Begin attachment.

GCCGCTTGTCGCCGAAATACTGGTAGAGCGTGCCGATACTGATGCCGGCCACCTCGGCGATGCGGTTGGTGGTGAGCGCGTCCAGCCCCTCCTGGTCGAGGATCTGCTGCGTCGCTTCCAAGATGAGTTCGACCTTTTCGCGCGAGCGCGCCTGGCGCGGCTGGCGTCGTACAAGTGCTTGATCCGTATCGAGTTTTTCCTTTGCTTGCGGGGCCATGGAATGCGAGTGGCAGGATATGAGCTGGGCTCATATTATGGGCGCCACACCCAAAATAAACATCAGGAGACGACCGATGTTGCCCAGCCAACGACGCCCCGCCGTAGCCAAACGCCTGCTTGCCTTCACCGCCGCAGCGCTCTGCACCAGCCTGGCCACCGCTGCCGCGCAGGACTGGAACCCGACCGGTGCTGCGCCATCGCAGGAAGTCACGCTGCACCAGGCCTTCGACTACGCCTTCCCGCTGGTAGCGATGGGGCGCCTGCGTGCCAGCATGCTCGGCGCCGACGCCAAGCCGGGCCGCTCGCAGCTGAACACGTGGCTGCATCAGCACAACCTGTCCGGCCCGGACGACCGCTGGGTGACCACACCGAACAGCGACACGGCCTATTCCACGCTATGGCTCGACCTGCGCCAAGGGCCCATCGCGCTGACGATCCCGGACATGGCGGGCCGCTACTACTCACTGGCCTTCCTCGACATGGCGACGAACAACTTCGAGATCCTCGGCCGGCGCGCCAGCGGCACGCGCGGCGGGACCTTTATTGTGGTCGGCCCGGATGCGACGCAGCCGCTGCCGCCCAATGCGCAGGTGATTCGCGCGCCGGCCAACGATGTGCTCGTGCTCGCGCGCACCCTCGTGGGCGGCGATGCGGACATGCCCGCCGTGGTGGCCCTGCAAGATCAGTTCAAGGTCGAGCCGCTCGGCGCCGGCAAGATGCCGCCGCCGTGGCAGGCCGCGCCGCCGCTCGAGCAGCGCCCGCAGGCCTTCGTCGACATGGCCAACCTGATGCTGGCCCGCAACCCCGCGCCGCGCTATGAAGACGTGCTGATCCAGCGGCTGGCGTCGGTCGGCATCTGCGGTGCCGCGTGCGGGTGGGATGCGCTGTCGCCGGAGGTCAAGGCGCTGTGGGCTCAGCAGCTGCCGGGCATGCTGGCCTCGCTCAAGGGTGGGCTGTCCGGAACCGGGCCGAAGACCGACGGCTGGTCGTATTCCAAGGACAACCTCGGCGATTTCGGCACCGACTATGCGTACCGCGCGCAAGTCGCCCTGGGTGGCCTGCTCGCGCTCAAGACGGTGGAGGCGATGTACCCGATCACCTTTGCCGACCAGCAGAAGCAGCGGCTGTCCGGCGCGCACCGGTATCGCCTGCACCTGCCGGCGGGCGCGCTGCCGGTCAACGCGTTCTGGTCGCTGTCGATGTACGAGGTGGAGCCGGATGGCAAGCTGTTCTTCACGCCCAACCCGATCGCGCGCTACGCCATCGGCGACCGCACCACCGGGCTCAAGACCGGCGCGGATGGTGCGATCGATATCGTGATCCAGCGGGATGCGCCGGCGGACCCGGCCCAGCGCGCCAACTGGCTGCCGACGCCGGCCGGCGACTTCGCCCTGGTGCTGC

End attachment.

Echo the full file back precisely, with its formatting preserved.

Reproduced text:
GCCGCTTGTCGCCGAAATACTGGTAGAGCGTGCCGATACTGATGCCGGCCACCTCGGCGATGCGGTTGGTGGTGAGCGCGTCCAGCCCCTCCTGGTCGAGGATCTGCTGCGTCGCTTCCAAGATGAGTTCGACCTTTTCGCGCGAGCGCGCCTGGCGCGGCTGGCGTCGTACAAGTGCTTGATCCGTATCGAGTTTTTCCTTTGCTTGCGGGGCCATGGAATGCGAGTGGCAGGATATGAGCTGGGCTCATATTATGGGCGCCACACCCAAAATAAACATCAGGAGACGACCGATGTTGCCCAGCCAACGACGCCCCGCCGTAGCCAAACGCCTGCTTGCCTTCACCGCCGCAGCGCTCTGCACCAGCCTGGCCACCGCTGCCGCGCAGGACTGGAACCCGACCGGTGCTGCGCCATCGCAGGAAGTCACGCTGCACCAGGCCTTCGACTACGCCTTCCCGCTGGTAGCGATGGGGCGCCTGCGTGCCAGCATGCTCGGCGCCGACGCCAAGCCGGGCCGCTCGCAGCTGAACACGTGGCTGCATCAGCACAACCTGTCCGGCCCGGACGACCGCTGGGTGACCACACCGAACAGCGACACGGCCTATTCCACGCTATGGCTCGACCTGCGCCAAGGGCCCATCGCGCTGACGATCCCGGACATGGCGGGCCGCTACTACTCACTGGCCTTCCTCGACATGGCGACGAACAACTTCGAGATCCTCGGCCGGCGCGCCAGCGGCACGCGCGGCGGGACCTTTATTGTGGTCGGCCCGGATGCGACGCAGCCGCTGCCGCCCAATGCGCAGGTGATTCGCGCGCCGGCCAACGATGTGCTCGTGCTCGCGCGCACCCTCGTGGGCGGCGATGCGGACATGCCCGCCGTGGTGGCCCTGCAAGATCAGTTCAAGGTCGAGCCGCTCGGCGCCGGCAAGATGCCGCCGCCGTGGCAGGCCGCGCCGCCGCTCGAGCAGCGCCCGCAGGCCTTCGTCGACATGGCCAACCTGATGCTGGCCCGCAACCCCGCGCCGCGCTATGAAGACGTGCTGATCCAGCGGCTGGCGTCGGTCGGCATCTGCGGTGCCGCGTGCGGGTGGGATGCGCTGTCGCCGGAGGTCAAGGCGCTGTGGGCTCAGCAGCTGCCGGGCATGCTGGCCTCGCTCAAGGGTGGGCTGTCCGGAACCGGGCCGAAGACCGACGGCTGGTCGTATTCCAAGGACAACCTCGGCGATTTCGGCACCGACTATGCGTACCGCGCGCAAGTCGCCCTGGGTGGCCTGCTCGCGCTCAAGACGGTGGAGGCGATGTACCCGATCACCTTTGCCGACCAGCAGAAGCAGCGGCTGTCCGGCGCGCACCGGTATCGCCTGCACCTGCCGGCGGGCGCGCTGCCGGTCAACGCGTTCTGGTCGCTGTCGATGTACGAGGTGGAGCCGGATGGCAAGCTGTTCTTCACGCCCAACCCGATCGCGCGCTACGCCATCGGCGACCGCACCACCGGGCTCAAGACCGGCGCGGATGGTGCGATCGATATCGTGATCCAGCGGGATGCGCCGGCGGACCCGGCCCAGCGCGCCAACTGGCTGCCGACGCCGGCCGGCGACTTCGCCCTGGTGCTGC